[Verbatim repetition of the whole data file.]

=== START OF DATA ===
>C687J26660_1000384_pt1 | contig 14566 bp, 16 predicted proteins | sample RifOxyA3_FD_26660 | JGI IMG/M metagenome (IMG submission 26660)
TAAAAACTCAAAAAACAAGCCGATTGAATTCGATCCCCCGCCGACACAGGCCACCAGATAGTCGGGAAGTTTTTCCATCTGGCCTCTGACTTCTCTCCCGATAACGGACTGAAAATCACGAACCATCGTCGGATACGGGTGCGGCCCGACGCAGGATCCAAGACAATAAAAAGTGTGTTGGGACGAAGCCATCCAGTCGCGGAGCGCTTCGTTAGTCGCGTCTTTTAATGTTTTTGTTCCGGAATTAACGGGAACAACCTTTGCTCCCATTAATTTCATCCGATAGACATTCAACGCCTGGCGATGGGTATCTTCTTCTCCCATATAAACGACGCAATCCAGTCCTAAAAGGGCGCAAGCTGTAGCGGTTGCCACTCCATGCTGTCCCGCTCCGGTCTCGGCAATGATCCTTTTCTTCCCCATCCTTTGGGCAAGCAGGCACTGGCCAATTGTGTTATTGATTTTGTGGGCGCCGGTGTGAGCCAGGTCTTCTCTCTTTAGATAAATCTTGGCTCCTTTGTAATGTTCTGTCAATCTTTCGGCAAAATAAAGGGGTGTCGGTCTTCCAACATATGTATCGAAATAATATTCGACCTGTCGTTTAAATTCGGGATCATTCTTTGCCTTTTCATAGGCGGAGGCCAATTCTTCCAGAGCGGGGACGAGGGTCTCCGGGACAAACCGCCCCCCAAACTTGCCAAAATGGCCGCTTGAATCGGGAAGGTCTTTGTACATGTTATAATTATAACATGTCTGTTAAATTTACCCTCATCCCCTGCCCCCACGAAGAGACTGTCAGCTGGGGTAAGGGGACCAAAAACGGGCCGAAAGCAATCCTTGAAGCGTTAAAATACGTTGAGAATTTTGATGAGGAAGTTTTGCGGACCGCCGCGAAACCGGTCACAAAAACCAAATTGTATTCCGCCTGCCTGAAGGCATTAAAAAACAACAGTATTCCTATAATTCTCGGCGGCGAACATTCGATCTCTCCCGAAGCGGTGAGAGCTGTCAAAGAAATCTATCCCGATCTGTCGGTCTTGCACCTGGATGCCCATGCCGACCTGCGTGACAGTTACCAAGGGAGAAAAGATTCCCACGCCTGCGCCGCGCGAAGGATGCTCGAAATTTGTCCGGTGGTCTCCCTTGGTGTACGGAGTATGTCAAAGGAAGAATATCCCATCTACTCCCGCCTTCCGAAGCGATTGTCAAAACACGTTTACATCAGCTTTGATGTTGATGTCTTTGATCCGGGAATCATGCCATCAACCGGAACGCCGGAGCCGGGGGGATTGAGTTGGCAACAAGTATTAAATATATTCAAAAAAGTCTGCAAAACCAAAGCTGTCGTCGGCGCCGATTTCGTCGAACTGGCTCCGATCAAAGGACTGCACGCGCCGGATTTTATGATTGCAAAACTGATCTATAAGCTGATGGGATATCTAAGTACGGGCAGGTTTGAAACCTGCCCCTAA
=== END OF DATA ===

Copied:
>C687J26660_1000384_pt1 | contig 14566 bp, 16 predicted proteins | sample RifOxyA3_FD_26660 | JGI IMG/M metagenome (IMG submission 26660)
TAAAAACTCAAAAAACAAGCCGATTGAATTCGATCCCCCGCCGACACAGGCCACCAGATAGTCGGGAAGTTTTTCCATCTGGCCTCTGACTTCTCTCCCGATAACGGACTGAAAATCACGAACCATCGTCGGATACGGGTGCGGCCCGACGCAGGATCCAAGACAATAAAAAGTGTGTTGGGACGAAGCCATCCAGTCGCGGAGCGCTTCGTTAGTCGCGTCTTTTAATGTTTTTGTTCCGGAATTAACGGGAACAACCTTTGCTCCCATTAATTTCATCCGATAGACATTCAACGCCTGGCGATGGGTATCTTCTTCTCCCATATAAACGACGCAATCCAGTCCTAAAAGGGCGCAAGCTGTAGCGGTTGCCACTCCATGCTGTCCCGCTCCGGTCTCGGCAATGATCCTTTTCTTCCCCATCCTTTGGGCAAGCAGGCACTGGCCAATTGTGTTATTGATTTTGTGGGCGCCGGTGTGAGCCAGGTCTTCTCTCTTTAGATAAATCTTGGCTCCTTTGTAATGTTCTGTCAATCTTTCGGCAAAATAAAGGGGTGTCGGTCTTCCAACATATGTATCGAAATAATATTCGACCTGTCGTTTAAATTCGGGATCATTCTTTGCCTTTTCATAGGCGGAGGCCAATTCTTCCAGAGCGGGGACGAGGGTCTCCGGGACAAACCGCCCCCCAAACTTGCCAAAATGGCCGCTTGAATCGGGAAGGTCTTTGTACATGTTATAATTATAACATGTCTGTTAAATTTACCCTCATCCCCTGCCCCCACGAAGAGACTGTCAGCTGGGGTAAGGGGACCAAAAACGGGCCGAAAGCAATCCTTGAAGCGTTAAAATACGTTGAGAATTTTGATGAGGAAGTTTTGCGGACCGCCGCGAAACCGGTCACAAAAACCAAATTGTATTCCGCCTGCCTGAAGGCATTAAAAAACAACAGTATTCCTATAATTCTCGGCGGCGAACATTCGATCTCTCCCGAAGCGGTGAGAGCTGTCAAAGAAATCTATCCCGATCTGTCGGTCTTGCACCTGGATGCCCATGCCGACCTGCGTGACAGTTACCAAGGGAGAAAAGATTCCCACGCCTGCGCCGCGCGAAGGATGCTCGAAATTTGTCCGGTGGTCTCCCTTGGTGTACGGAGTATGTCAAAGGAAGAATATCCCATCTACTCCCGCCTTCCGAAGCGATTGTCAAAACACGTTTACATCAGCTTTGATGTTGATGTCTTTGATCCGGGAATCATGCCATCAACCGGAACGCCGGAGCCGGGGGGATTGAGTTGGCAACAAGTATTAAATATATTCAAAAAAGTCTGCAAAACCAAAGCTGTCGTCGGCGCCGATTTCGTCGAACTGGCTCCGATCAAAGGACTGCACGCGCCGGATTTTATGATTGCAAAACTGATCTATAAGCTGATGGGATATCTAAGTACGGGCAGGTTTGAAACCTGCCCCTAA